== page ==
Ridgeland marijuana petition falls short

Ridgeland marijuana petition falls short


RIDGELAND — One of the nine confirmed forgeries on a pro-marijuana petition here was Attorney General Lynn Fitch’s signature, officials said.

City Clerk Paula Tierce, in a certified document present to the Mayor and Board of Aldermen, said that a petition for a referendum on medical marijuana ran 372 pages and had 3,060 total signatures. 

The signatures were checked against voter roles. She said their review was able to verify 734 signatures. Another 385 were disqualified and the remaining 1,941 were not registered voters of Ridgeland or Madison County, Tierce said.

The signatures were certified on Sept. 14 and presented to the mayor and board board during their Sept. 19 work session.

Mayor Gene F. McGee said a total of nine signatures had been confirmed as forgeries, the most prominent of which was the signature of Attorney General Lynn Fitch. 

Ward 2 Alderman Chuck Gautier asked if any laws were broken.

McGee said officials would investiage the matter.

The certification was unanimously ackknowdged on the consent agenda, although no further action was taken becuase the number of confirmed signatures was well below the established threshold to legalize medical marijuana in the city.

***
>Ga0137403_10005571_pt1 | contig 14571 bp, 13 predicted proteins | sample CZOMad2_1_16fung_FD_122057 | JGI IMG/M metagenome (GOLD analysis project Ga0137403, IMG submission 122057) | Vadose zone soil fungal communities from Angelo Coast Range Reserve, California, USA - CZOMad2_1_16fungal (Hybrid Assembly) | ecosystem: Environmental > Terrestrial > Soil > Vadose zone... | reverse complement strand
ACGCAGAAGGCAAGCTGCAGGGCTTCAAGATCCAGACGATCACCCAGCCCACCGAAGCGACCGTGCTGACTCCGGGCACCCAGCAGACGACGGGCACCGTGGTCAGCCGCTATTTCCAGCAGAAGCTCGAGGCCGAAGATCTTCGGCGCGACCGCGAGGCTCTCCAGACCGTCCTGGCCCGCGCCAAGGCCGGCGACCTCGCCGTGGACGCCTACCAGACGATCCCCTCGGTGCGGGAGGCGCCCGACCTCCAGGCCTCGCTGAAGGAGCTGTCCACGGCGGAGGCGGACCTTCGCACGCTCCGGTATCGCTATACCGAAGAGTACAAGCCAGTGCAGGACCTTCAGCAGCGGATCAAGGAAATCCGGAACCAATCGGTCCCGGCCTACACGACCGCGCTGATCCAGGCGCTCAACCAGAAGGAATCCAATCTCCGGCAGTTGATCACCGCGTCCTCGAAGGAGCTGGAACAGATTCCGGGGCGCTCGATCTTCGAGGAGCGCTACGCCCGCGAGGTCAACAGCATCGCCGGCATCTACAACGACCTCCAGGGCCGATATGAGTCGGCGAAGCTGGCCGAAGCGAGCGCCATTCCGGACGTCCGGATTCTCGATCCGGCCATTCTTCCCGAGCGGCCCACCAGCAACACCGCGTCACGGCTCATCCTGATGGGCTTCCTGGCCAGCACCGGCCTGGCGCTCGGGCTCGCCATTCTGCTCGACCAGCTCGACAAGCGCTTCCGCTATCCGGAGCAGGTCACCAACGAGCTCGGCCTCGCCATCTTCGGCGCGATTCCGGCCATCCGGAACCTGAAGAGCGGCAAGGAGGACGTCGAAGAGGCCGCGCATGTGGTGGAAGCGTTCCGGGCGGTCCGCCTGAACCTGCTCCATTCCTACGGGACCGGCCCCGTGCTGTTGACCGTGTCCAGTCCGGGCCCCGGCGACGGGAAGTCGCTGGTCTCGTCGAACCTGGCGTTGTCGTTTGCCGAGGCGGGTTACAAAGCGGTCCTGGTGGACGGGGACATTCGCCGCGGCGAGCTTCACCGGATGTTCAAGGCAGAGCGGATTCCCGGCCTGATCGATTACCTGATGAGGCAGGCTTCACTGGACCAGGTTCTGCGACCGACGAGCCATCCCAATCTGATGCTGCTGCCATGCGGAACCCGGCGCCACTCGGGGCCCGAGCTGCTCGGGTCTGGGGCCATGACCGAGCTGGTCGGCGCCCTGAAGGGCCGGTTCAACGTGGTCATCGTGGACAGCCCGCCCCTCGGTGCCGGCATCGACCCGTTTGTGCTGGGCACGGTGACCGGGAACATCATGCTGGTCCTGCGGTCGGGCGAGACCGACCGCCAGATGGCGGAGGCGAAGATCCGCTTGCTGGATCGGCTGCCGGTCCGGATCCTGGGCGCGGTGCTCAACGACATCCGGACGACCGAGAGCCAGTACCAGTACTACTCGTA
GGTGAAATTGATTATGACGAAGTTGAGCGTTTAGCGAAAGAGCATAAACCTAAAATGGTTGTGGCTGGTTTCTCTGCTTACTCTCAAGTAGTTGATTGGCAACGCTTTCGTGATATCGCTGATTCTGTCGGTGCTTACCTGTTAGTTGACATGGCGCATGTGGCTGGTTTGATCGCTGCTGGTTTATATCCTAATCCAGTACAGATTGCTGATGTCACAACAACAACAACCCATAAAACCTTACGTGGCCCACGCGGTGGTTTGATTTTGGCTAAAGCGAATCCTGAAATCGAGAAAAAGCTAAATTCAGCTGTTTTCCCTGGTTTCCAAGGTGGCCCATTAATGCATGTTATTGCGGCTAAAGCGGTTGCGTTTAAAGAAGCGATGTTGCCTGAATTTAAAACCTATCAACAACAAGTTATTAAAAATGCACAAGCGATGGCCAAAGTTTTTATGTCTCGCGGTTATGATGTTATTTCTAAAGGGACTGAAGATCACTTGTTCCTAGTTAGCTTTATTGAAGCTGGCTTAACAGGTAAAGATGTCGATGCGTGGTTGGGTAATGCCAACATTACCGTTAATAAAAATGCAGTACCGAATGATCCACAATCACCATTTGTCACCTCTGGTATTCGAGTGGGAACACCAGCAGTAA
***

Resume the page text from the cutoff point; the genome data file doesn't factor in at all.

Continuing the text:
State law requires the petition to have 1,500 signatures or 20% of the eligible voters of the concerned area, whichever is less.

The petition was submitted by Sterling Kidd, an attorney for the Healthcare Freedom Network, who represented the petitioners at Tuesday’s regular city meeting. 

Kidd eventually asked that the petition be withdrawn. McGee said the city would not withdraw the petition as the submitted signatures had already been reviewed but that the petitioner was more than welcome to try again.

City officials in March unanimously approved a resolution opting out of the cultivation, processing, sale and/or distribution of medical cannabis and cannabis products within the geographical limits of the city before a May deadline.

McGee said at the time that he has read the law carefully and believes the city loses nothing by opting out. He said that the city set an example by making the decision well before the May 3 deadline and gives city officials time to observe what happens elsewhere.

He said then the city is free to opt back in if they feel that is a good direction.

McGee said that opting out also gives the city time to develop any zoning laws that would be necessary if they allow medical marijuana dispencaries in town.

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